Mac shell script run app
I forget the original issue I ran into. Feel free to backport these changes into your original gist if you like!daquidezanos.co/wp-content/871.php
Platypus - Create Mac apps from command line scripts
I used this today to on a. When launching the app it states: "You can't open the application I'm running Mountain Lion. Any ideas? OS X Same problem, the end result seems to be a PowerPC app. I guess it's just a matter of changing one of the triggers? Running on mac OSX I had to add the!
I had to modify my plist to be correct as noted previously. It then worked for me. I made it to work on OS X I'm not familiar with the OS X plists internals It started working OS X Just put the correct shebang on your. For instance:! Also, don't forget to add execution permission for your. With these steps, there is no PowerPC error :.
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Trying to run Electron without using electron-packager. I tried the Automater way of doing it, but it wasn't ideal. When you're troubleshooting problems, it might look like changes to the shebang line or such things could do the trick, but they do not. The problem is that macOS caches app information which might result in things not working even after you modified the bundle. If that is the case, just run "touch" on your application's bundle. That will make macOS re-read your Info. Adding plist and make sure that schell scripts and plist values have the same name as the app made it work fine.
All you need to do to make the app work is make sure you have! Also try making the shell script executable with Terminal:. After doing that, this message will not appear because your computer recognises that the application is trying to run an executable shell script and not some other random file :.
You can grab out of my frameworks and just edit the script continained. Skip to content. Instantly share code, notes, and snippets. Code Revisions 10 Stars Forks Right now the project itself is selected in the navigation area and the center editor shows various properties of the project.
These were already set to useful defaults when the template was setup. There are four files in this particular template.
How to Launch GUI Applications from the Terminal
The editor will change to a graphical area to design the interface. However, there is no window to put an interface visible.
There is a list of icons, next to the navigation bar, representing various objects in this xib file. The lowest is a window. In the lower right corner of the Xcode window is a list of objects that can be added to the interface. You may have to select the circle icon with a square in it to see it. You can scroll through the list, but there are so many objects that it is easier to use the search field at the very bottom.
As you drag the button around the window, you will see blue lines appear, guiding the button to the right center line or the right distance from the edges of the window. Use the blue guide lines to drop the button in the center of the window. You can double-click the text on the button to change the default label. Since this is the first time to build this project it will take a bit longer. To connect the button to some action, we need to connect it to some code.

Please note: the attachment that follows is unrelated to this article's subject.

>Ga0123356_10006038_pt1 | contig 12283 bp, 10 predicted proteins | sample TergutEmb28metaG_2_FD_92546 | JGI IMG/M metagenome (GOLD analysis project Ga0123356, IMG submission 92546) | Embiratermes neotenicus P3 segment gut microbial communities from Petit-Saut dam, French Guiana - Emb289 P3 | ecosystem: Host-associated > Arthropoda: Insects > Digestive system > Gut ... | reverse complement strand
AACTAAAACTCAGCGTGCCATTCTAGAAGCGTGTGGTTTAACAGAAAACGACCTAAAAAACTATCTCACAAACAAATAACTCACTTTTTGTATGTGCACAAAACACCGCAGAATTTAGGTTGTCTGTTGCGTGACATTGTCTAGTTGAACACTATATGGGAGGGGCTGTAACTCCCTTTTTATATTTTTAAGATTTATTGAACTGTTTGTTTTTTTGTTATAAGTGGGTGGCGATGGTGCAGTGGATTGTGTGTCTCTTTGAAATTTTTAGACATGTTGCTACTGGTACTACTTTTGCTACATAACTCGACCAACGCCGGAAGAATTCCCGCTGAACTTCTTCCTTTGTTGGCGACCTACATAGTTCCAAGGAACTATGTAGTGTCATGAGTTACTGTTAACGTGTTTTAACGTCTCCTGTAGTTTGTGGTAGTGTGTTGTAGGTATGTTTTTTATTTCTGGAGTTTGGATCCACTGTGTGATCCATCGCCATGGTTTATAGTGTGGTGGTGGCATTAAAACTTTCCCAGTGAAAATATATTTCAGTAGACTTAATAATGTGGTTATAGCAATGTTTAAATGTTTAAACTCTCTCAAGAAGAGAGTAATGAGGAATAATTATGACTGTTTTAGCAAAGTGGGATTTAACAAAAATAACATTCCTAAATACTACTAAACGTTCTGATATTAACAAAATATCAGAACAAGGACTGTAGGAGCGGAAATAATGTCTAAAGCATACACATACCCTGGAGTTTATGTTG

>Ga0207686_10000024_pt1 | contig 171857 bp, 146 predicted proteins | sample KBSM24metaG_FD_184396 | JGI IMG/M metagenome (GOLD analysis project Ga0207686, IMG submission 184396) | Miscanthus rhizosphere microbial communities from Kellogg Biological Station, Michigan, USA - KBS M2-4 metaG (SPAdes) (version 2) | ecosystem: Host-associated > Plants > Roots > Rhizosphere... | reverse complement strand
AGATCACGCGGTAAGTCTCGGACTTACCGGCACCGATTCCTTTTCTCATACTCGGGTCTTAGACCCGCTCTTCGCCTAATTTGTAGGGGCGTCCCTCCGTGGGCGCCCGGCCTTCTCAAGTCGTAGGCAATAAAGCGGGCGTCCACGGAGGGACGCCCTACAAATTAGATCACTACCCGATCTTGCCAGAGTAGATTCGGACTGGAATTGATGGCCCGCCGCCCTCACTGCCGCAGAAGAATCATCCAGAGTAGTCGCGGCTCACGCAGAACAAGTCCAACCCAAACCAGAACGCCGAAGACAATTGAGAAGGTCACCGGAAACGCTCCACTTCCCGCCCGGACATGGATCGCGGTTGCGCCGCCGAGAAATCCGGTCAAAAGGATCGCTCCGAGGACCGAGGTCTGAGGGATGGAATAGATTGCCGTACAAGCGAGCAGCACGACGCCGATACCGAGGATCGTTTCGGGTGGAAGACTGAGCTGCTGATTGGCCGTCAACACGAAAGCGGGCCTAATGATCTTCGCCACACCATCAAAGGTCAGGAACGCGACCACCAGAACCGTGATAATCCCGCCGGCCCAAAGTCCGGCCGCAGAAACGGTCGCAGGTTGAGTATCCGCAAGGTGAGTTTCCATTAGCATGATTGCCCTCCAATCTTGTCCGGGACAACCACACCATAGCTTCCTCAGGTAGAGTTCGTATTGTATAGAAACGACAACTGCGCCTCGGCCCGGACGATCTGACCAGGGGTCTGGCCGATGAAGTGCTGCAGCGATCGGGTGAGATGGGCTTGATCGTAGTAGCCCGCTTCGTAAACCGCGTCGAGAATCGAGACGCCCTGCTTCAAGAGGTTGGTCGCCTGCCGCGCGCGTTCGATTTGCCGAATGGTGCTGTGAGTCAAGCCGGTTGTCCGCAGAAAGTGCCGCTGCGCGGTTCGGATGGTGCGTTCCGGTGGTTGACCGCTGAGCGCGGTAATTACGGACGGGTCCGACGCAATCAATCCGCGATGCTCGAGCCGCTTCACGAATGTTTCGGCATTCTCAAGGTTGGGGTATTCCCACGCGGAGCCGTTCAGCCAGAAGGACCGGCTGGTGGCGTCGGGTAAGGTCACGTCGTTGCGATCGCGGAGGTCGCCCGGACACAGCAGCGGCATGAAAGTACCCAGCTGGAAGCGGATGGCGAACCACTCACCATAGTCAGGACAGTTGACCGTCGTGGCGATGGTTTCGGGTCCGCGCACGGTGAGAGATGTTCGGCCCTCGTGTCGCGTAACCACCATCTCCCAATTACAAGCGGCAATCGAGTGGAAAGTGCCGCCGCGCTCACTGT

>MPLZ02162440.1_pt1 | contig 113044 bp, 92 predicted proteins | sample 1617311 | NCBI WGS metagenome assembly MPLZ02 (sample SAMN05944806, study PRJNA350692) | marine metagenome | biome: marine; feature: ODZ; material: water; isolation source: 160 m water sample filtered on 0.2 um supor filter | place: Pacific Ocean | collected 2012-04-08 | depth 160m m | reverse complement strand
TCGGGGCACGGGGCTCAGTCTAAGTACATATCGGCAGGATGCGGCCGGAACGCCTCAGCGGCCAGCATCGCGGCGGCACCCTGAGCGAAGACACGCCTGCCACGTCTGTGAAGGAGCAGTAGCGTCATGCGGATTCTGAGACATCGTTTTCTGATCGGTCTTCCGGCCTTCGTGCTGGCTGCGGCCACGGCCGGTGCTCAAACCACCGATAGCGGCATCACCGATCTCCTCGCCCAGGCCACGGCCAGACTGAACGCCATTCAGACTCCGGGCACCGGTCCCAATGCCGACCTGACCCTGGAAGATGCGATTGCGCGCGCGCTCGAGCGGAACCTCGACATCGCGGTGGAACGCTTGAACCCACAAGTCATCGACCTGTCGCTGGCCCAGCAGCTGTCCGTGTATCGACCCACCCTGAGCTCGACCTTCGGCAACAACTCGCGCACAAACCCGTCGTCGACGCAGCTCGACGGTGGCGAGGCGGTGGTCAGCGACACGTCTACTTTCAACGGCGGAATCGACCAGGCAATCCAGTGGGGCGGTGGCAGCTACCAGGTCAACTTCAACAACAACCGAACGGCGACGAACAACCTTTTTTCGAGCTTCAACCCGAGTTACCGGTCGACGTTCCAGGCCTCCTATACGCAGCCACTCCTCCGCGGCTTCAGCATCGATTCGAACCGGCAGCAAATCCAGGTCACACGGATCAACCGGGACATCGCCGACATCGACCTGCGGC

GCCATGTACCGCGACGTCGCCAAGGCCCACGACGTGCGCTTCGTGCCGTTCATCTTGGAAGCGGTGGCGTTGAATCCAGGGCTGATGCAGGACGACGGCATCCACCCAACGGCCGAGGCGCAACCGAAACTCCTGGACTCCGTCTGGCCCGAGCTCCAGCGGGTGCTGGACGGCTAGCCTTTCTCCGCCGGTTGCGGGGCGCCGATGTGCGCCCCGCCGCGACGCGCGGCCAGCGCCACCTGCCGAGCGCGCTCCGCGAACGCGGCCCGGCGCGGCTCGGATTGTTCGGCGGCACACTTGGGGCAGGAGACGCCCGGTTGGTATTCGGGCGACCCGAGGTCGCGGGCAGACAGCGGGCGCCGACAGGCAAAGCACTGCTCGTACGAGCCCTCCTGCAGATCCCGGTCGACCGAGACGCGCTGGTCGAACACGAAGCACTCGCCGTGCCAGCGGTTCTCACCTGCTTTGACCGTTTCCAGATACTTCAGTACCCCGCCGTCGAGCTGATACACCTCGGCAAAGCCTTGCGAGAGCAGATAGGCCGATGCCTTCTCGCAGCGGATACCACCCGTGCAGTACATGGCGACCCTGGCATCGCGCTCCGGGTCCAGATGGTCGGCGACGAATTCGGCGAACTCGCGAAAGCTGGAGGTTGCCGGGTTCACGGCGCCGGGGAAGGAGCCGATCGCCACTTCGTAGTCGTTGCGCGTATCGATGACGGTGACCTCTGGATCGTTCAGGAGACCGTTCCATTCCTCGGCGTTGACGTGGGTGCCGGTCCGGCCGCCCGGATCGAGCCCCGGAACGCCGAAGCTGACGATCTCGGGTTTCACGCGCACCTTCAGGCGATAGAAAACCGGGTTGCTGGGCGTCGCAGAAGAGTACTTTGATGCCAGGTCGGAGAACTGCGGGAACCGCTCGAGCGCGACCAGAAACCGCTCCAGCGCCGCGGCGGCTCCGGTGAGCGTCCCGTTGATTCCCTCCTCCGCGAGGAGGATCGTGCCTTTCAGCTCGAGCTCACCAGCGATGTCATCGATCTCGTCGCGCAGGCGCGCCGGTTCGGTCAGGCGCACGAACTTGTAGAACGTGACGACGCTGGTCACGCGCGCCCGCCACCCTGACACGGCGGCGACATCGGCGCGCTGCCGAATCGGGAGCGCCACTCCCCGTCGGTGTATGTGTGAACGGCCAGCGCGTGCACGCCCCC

We need to show the code and the UI side-by-side. By default Xcode will show a header file we do not care about in the second panel.
The template filled the AppDelegate. We want perform an action method in the AppDelegate when the button it clicked. When you end the drag there a small dialog will pop up asking for specific settings. Set it to be an action, name it talk and set the sender type to NSButton. The IBAction is a label for the interface builder part of Xcode to know this function is available to connect to the UI. In the brackets we define one parameter, labelled sender of type NSButton. The curly braces enclose the function code which is still empty.
While you are typing Xcode will suggest completions for the code that you are typing. This can be very helpful and helps you avoid typing errors. You can hit the tab-key to accept the suggestion. The let statement is very particular to Swift and declares a variable as constant. The alternative label var would tell the compiler that we plan to change the content of the variable later.
Choosing let and var properly will allow the compiler to optimize the resulting code. For example in this specific case, the compiler will use a non-mutable string and array class for our arguments, since they will not change later in the code.
Adding a custom app icon
If you replace let with var and build then the compiler will notice you are not modifying the variable and place a warning that you should use let instead. Since the say command will not run within a shell and we cannot rely on environment variables being set, especially the PATH variable, we need to give the full path to the say command.
To figure out the full path to a command you can use the which command in Terminal. The arguments are passed as an array of Strings. Right now we have only a single static argument, but we could pass more, each option or argument will be its own String in the array. Finally we use the NSTask class to create and launch the command. There is a minor problem in the UI. One solution to that is to disable the button while the task is being processed. Alle interface elements have an enabled property we can use for that purpose.
Change the talk method to this:. Before we execute the task, we disable the button, then enable it later. Now, when you click the button it will be disabled while the task is running and be re-enabled afterwards.